Riding Rickshaws Through India

In August, Brendon Deeley and his mate Matthew Sutherland put the pedal to the floor and embarked on a crazy challenge: riding a rickshaw from one side of India to the other. As well as giving them an interesting story to tell for the rest of their lives, the boys wanted to make a lasting difference by fundraising for Compassion in the process.

21 Sep, 2015


Riding Rickshaws Through India

After hearing about a company online that sets you up with a rickshaw to ride in India, Matthew told his friend of 13 years Brendon about his idea to ride it across the massive South Asian country. At this point it was a pipe-dream, an idea most likely to never come to fruition. Brendon was the wrong person to tell.

“He threw the idea out to me and I’m probably the wrong person to throw it out to if he thought it was a stupid idea, because I jumped on it,” says Brendon. “I thought ‘okay that’s good, let’s do it’.”

So they did.

In August 2015, Brendon and Matthew spent 15 days in India, riding their rickshaw from Shillong in the far northeast of India to Kochi in the far southwest corner. On such a tight time frame, the boys had to spend on average 12 hours each day on their rickshaw with a map sorting out their accommodation for the night.

“Our days involved working out where we were and working out a town that might be around about 250 kilometress away and saying ‘that’s our goal for today, we need to get to that town’ and then figure out a way to get there,” says Brendon.

Learning to ride the rickshaw was their least of their problems—Brendon likened it to a motorbike without the balance issues. They were more concerned about keeping it moving.

Riding Rickshaws photo 3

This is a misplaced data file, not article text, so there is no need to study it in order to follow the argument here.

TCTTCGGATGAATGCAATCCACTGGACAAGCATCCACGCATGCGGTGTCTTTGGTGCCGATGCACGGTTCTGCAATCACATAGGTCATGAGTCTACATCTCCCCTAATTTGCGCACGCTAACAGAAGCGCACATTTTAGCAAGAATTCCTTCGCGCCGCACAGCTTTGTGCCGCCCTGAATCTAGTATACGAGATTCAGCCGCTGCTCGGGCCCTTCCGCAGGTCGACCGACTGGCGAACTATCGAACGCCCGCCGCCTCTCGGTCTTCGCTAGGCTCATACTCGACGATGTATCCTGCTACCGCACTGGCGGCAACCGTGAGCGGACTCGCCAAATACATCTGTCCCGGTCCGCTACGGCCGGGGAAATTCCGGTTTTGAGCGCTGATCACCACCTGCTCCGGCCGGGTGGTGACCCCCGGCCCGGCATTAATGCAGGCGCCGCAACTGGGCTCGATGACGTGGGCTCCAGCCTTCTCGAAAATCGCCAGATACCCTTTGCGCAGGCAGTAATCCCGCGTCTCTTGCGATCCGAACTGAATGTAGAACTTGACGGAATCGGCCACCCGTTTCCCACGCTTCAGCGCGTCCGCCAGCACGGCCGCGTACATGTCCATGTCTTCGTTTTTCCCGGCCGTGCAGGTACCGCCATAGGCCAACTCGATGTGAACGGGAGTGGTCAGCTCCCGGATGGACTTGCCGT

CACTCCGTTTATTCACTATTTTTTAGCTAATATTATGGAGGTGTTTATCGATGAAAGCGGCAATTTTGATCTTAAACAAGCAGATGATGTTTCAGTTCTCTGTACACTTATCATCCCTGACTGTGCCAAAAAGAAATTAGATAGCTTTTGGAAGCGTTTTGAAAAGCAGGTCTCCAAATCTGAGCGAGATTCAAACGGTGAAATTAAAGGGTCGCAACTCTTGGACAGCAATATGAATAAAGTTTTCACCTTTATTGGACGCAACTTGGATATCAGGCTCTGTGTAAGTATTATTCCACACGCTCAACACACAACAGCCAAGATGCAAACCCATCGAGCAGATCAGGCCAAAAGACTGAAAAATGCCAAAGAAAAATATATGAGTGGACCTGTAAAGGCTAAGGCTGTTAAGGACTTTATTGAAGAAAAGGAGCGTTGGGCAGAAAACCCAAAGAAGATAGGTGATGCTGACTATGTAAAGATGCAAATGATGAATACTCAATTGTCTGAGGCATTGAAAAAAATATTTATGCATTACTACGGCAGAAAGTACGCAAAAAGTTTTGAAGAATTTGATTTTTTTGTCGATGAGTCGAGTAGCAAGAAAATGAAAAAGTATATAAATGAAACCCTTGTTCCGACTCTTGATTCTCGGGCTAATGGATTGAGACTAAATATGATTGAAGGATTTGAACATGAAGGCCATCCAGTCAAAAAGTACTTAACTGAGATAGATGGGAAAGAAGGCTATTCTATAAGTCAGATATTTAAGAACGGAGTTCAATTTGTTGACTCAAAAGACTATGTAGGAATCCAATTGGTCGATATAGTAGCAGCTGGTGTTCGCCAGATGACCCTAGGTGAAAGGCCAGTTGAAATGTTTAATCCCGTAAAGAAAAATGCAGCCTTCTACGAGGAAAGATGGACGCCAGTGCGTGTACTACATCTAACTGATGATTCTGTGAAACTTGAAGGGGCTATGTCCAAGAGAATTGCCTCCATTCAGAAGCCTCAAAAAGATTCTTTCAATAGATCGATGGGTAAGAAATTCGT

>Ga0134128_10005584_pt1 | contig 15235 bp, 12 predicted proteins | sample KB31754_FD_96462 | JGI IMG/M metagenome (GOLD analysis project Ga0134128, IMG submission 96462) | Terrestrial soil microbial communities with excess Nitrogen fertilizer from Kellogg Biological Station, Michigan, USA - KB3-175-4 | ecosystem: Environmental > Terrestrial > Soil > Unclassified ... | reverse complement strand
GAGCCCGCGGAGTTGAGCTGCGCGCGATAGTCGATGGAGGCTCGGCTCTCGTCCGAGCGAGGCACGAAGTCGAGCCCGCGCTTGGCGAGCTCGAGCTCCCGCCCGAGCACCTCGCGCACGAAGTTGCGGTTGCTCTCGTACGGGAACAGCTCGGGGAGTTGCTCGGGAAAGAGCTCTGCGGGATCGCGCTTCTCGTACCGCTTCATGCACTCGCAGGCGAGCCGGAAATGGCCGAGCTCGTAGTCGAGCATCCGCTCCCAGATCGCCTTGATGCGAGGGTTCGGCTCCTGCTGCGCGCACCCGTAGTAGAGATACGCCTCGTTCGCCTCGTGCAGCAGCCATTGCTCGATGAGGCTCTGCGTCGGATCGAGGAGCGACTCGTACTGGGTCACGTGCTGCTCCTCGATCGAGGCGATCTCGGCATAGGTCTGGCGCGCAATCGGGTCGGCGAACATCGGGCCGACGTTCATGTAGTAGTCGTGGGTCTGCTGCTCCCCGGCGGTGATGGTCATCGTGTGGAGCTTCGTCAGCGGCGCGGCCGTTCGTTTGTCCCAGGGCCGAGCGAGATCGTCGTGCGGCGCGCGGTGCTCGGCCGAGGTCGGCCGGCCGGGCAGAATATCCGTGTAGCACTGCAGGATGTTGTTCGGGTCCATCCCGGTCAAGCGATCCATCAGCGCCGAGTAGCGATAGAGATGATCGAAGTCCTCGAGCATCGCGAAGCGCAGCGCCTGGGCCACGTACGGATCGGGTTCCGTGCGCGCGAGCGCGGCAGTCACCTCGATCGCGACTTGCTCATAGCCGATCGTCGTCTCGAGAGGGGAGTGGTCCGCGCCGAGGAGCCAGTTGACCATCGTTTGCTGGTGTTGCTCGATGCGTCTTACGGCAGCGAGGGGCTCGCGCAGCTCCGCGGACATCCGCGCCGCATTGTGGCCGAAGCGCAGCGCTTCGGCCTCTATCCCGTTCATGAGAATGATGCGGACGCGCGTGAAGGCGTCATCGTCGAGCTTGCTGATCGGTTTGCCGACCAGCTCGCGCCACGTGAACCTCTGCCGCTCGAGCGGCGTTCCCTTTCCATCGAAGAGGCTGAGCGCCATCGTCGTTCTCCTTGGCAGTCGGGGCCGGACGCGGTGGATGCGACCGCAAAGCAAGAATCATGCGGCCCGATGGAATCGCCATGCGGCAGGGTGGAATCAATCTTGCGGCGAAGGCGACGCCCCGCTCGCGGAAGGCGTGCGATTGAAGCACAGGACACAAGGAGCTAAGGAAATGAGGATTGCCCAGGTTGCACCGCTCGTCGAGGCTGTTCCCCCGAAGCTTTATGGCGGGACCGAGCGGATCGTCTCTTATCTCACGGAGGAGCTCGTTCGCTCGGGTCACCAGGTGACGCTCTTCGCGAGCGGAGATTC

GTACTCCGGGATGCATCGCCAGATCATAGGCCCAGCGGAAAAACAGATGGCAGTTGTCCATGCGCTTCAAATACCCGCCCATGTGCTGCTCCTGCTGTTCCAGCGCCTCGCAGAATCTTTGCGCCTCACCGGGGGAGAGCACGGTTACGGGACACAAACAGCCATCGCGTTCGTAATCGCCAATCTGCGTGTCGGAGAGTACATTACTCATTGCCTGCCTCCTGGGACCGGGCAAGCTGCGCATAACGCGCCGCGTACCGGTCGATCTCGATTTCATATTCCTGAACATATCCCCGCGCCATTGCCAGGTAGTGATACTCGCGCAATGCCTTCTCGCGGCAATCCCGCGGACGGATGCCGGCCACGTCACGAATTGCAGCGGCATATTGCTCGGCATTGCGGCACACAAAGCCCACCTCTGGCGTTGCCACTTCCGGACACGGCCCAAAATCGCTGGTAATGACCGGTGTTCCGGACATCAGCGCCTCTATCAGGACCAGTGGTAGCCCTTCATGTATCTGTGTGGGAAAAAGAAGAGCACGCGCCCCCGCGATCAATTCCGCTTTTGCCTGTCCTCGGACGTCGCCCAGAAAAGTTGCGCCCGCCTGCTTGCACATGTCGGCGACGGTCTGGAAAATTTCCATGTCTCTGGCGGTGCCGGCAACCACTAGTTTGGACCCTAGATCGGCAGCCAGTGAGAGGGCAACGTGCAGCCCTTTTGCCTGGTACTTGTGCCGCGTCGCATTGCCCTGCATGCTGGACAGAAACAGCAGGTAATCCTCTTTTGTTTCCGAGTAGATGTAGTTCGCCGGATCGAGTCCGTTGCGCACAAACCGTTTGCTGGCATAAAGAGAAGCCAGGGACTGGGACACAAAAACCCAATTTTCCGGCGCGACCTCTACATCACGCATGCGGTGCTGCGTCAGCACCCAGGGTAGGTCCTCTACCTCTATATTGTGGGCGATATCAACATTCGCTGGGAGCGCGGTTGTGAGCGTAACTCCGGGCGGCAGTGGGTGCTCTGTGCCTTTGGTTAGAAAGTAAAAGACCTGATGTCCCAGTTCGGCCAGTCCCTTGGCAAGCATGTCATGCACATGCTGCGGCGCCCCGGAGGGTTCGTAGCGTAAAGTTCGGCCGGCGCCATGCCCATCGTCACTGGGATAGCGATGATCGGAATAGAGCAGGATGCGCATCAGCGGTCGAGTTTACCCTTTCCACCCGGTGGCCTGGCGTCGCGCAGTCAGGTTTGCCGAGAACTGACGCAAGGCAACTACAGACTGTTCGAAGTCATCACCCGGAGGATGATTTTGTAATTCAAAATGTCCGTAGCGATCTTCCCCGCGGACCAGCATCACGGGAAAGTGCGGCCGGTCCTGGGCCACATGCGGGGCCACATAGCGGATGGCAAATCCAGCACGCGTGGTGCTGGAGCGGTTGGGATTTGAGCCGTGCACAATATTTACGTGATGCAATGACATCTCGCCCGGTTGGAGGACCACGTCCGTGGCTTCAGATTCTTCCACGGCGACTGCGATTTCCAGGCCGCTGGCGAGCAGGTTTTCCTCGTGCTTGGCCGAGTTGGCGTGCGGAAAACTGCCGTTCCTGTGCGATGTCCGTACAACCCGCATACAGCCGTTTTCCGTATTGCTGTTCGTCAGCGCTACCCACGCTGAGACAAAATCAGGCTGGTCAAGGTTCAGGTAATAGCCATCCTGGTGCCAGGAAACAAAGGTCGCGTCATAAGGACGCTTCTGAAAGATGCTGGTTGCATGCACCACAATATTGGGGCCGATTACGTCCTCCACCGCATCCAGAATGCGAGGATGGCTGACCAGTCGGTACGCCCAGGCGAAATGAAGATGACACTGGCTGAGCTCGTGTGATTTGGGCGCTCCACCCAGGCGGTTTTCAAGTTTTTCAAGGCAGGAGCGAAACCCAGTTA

“The rickshaw would break down on average about twice a day,” says Brendon. “In the first week it broke down probably four times a day.”

What could have been seen as a major frustration (and was at times) led to some of the more memorable experiences of the trip, where Brendon and Matthew had the opportunity to interact with locals along the way.

“Whenever the rickshaw broke down, it didn’t matter if you were in the middle of town or in the middle of the countryside, within a couple of minutes, people would just materialise out of nowhere,” says Brendon.

“I think most of them didn’t have a clue what they were doing. Just like us, everyone’s a mechanic so you end up with 20 ‘mechanics’ who have no idea what they’re doing trying to help you.”

Riding Rickshaws photo 1

Brendon and Matthew enjoyed the time spent with the locals, learning that while you may not speak the language, laughter is universal.

“You’d be interacting with the kids who couldn’t speak any English and you couldn’t understand them but you’d be having a laugh and the kids would be laughing,” says Brendon. “I think that’s the [main] thing I took away in terms of experiences, those actual experiences of interaction.”

With long days on a rickshaw in humid heat, sometimes questionable accommodation, some of the best street food they’d eaten, and more than the occasional breakdown, Brendon and Matthew have the perfect recipe for an amazing story—including the knowledge that they did it all to make a difference to the lives of children living in poverty.

After sponsoring a child for the first time at Hillsong Conference 2014, Brendon learned about the work of Compassion and thought that using their rickshaw adventure to fundraise for Compassion made perfect sense.

“Obviously Compassion does a wonderful job throughout the world, so it seemed like a logical choice,” says Brendon. “Knowing Compassion does work within India, it seemed relevant to what we were doing.”

Over $8000 has been raised for Compassion to support HIV/AIDS education and testing across India through Critical Needs by the boys with Brendon matching every donation given, dollar for dollar.

”The beauty of fundraising with Compassion is you’re doing work all over the world so wherever someone has a passion to support, you could do it.”

You don’t need to ride a rickshaw to fundraise for Compassion! If you’re interested in fundraising for Compassion, please let us know and register your interest here.

This content was correct at the time of publishing. Compassion closed its programs in India on 15 March 2017 and no longer works in that nation.

Words by Monique Wallace

Photos supplied by Brendon Deeley and Matthew Sutherland


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